For many charter schools, a name is a legacy. However, if you’re opening a new school or considering a rebrand, choosing the right name is very important. Sometimes naming can come naturally, but other times it can be the hardest part of the process, so here’s the process we recommend:

  • Take a look at what your competitors and charter schools out-of-state are naming themselves. Obviously, don’t copy but use these names as a starting place for your own, unique thoughts.

  • Consider using the name(s) of your owner(s) or founders.

  • Decide if you want to use your location (city, region, state) in your name.

  • Think about any nouns or adjectives that struck a chord with who you are when you had your discovery meeting.

Sometimes even using a thesaurus can help! Search some of the top words from your discovery meeting, and see where that takes you and which words inspire you most.


A tagline is an opportunity to communicate more about your charter school than just what comes across in the name. Often the name is the result of narrowing down a longer concept. This concept can form the basis for creating a catchy tagline. Alternatively, work up from your name and expand into a message that fits with the culture of your charter school!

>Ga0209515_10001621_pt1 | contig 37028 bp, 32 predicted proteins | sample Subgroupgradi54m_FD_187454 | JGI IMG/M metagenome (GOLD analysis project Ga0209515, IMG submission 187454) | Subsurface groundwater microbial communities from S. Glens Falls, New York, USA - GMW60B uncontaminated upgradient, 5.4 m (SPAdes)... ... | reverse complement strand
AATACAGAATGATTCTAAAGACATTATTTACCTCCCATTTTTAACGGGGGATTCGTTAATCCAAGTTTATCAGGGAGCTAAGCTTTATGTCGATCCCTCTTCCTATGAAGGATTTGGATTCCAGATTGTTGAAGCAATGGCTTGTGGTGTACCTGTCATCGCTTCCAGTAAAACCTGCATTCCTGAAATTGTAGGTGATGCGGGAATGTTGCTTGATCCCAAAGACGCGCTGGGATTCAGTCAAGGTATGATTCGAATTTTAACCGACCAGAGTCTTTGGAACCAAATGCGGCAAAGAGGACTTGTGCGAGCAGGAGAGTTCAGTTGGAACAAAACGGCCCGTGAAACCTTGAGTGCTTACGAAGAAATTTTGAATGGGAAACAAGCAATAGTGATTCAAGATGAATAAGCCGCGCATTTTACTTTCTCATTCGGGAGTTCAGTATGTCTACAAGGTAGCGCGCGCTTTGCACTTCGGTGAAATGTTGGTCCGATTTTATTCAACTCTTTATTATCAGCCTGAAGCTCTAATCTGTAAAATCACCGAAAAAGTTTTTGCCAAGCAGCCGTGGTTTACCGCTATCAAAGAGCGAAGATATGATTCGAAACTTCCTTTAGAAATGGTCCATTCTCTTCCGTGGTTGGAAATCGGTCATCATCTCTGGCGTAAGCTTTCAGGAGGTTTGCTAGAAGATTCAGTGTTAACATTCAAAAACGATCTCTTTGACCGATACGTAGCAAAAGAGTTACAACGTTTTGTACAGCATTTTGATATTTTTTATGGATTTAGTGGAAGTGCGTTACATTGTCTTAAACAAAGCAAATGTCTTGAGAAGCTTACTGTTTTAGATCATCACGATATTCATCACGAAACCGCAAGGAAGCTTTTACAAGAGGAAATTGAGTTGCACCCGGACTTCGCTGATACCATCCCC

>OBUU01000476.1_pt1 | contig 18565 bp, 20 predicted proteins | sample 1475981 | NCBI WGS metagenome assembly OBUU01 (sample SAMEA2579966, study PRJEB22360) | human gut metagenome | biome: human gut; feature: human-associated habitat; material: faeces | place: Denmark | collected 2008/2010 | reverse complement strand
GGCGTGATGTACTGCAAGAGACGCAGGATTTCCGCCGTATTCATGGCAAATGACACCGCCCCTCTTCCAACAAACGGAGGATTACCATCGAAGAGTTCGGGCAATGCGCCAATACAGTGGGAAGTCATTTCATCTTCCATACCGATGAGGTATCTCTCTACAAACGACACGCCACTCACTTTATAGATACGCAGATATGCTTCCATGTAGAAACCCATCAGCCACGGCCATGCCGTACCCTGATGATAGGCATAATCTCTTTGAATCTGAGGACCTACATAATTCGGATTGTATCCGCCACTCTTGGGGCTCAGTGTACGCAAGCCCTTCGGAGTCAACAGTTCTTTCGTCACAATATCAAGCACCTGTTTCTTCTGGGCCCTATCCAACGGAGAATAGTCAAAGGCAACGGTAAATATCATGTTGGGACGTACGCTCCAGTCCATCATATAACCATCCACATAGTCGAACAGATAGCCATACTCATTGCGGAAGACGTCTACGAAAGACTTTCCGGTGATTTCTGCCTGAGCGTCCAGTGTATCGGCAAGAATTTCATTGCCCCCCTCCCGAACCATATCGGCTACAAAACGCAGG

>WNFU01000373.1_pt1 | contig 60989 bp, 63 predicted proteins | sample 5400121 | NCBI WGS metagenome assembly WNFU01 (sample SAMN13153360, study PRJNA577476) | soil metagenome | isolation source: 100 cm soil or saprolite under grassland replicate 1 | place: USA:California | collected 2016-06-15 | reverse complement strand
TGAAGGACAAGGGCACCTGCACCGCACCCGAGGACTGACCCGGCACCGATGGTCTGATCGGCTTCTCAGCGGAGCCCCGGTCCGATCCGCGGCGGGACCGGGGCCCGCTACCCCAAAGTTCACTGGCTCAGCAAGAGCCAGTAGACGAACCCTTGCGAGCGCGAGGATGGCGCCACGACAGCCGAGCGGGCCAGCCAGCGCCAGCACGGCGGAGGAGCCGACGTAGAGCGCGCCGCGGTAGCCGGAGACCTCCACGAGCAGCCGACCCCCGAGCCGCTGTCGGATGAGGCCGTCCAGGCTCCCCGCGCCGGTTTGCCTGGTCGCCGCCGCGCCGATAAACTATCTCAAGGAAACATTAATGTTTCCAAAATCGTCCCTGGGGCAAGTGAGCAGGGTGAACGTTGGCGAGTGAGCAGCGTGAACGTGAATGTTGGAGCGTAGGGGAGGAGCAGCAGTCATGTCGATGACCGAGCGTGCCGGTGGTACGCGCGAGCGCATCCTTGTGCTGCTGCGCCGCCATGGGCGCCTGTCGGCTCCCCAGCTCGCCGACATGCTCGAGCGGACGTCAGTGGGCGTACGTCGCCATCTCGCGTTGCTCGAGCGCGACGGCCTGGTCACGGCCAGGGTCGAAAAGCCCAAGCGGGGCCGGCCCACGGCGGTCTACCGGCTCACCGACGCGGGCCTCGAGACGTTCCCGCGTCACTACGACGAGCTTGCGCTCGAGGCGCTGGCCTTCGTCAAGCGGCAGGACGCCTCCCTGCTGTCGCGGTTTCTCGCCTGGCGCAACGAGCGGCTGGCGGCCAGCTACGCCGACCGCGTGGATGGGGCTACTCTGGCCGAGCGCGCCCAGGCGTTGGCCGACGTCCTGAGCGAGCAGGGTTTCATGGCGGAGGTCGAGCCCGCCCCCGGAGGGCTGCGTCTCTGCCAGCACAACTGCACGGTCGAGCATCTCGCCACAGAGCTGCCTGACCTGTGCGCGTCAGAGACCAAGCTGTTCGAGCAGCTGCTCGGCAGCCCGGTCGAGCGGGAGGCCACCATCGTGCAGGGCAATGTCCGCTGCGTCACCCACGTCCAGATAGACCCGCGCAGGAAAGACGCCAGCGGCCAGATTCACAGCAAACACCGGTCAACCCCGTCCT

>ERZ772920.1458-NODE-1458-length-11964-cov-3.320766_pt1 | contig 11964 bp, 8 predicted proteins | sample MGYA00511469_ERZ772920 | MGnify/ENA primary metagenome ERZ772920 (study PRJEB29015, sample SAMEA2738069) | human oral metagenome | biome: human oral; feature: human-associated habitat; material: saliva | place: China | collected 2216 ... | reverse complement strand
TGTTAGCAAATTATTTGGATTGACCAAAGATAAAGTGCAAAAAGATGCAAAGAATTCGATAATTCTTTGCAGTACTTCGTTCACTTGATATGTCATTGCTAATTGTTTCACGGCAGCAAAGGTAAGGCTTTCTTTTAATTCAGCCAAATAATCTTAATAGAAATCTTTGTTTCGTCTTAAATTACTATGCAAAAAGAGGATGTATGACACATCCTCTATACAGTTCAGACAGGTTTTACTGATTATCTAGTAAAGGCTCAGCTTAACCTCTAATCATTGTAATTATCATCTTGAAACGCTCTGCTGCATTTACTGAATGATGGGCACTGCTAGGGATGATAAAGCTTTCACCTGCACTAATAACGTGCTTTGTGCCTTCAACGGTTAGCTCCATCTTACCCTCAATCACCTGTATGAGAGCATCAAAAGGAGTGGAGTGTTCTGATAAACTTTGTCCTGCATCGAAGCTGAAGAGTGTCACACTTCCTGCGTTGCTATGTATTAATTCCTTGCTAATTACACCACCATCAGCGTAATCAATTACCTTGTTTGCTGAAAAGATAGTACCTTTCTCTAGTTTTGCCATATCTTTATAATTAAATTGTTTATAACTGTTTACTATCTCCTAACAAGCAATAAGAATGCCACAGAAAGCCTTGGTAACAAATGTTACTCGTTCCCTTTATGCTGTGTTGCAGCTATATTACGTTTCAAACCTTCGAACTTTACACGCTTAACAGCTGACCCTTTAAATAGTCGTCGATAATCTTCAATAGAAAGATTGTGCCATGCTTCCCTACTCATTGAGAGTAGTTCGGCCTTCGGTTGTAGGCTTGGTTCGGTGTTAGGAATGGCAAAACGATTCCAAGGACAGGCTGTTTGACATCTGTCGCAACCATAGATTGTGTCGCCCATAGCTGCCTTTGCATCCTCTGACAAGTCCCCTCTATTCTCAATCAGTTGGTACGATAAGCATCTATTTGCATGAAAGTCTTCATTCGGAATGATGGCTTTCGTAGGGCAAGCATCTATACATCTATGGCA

The tagline is important as it is going to pull together all the messaging of your brand. Everything else you write should tie back into this. It should be short, simple and inspiring.

Step 4: Choosing iconography, colors and fonts that represent your school

Using visual means to communicate ideas can be challenging for those without training in art or design. In this section, we’ll try to give a few hints, so you can get started with thinking in the right way. A lot of what works here is due to human psychology and how we perceive objects, both emotionally and mentally.


The icon is the part of your brand that most people think of when they talk about the “brand” or the “logo” of your charter school. It is the part of your brand where you can get your creative juices flowing and use form, rather than text, to communicate your brand.

It can be used to represent the name, location, and mission of your charter school in a quick and easily accessible manner. A strong example of this is the icon we designed for our client, Pinecrest Academy. This is a charter network that aims to to empower lifelong learners with knowledge and values required for productive global leadership. We used the crest and laurel to communicate an "ivy league" feel and represent global leadership.

Icons are of course more versatile than the full logo and can be used on promotions, watermarks, and more. When creating an icon, you might find it helpful look at those used by other charter schools and education providers for reference and ideas.


Color is a vital aspect of branding.

As you learn more about color associations, it becomes clear that some are more appropriate for associating with charter schools and education than others. Some, in fact, are totally inappropriate.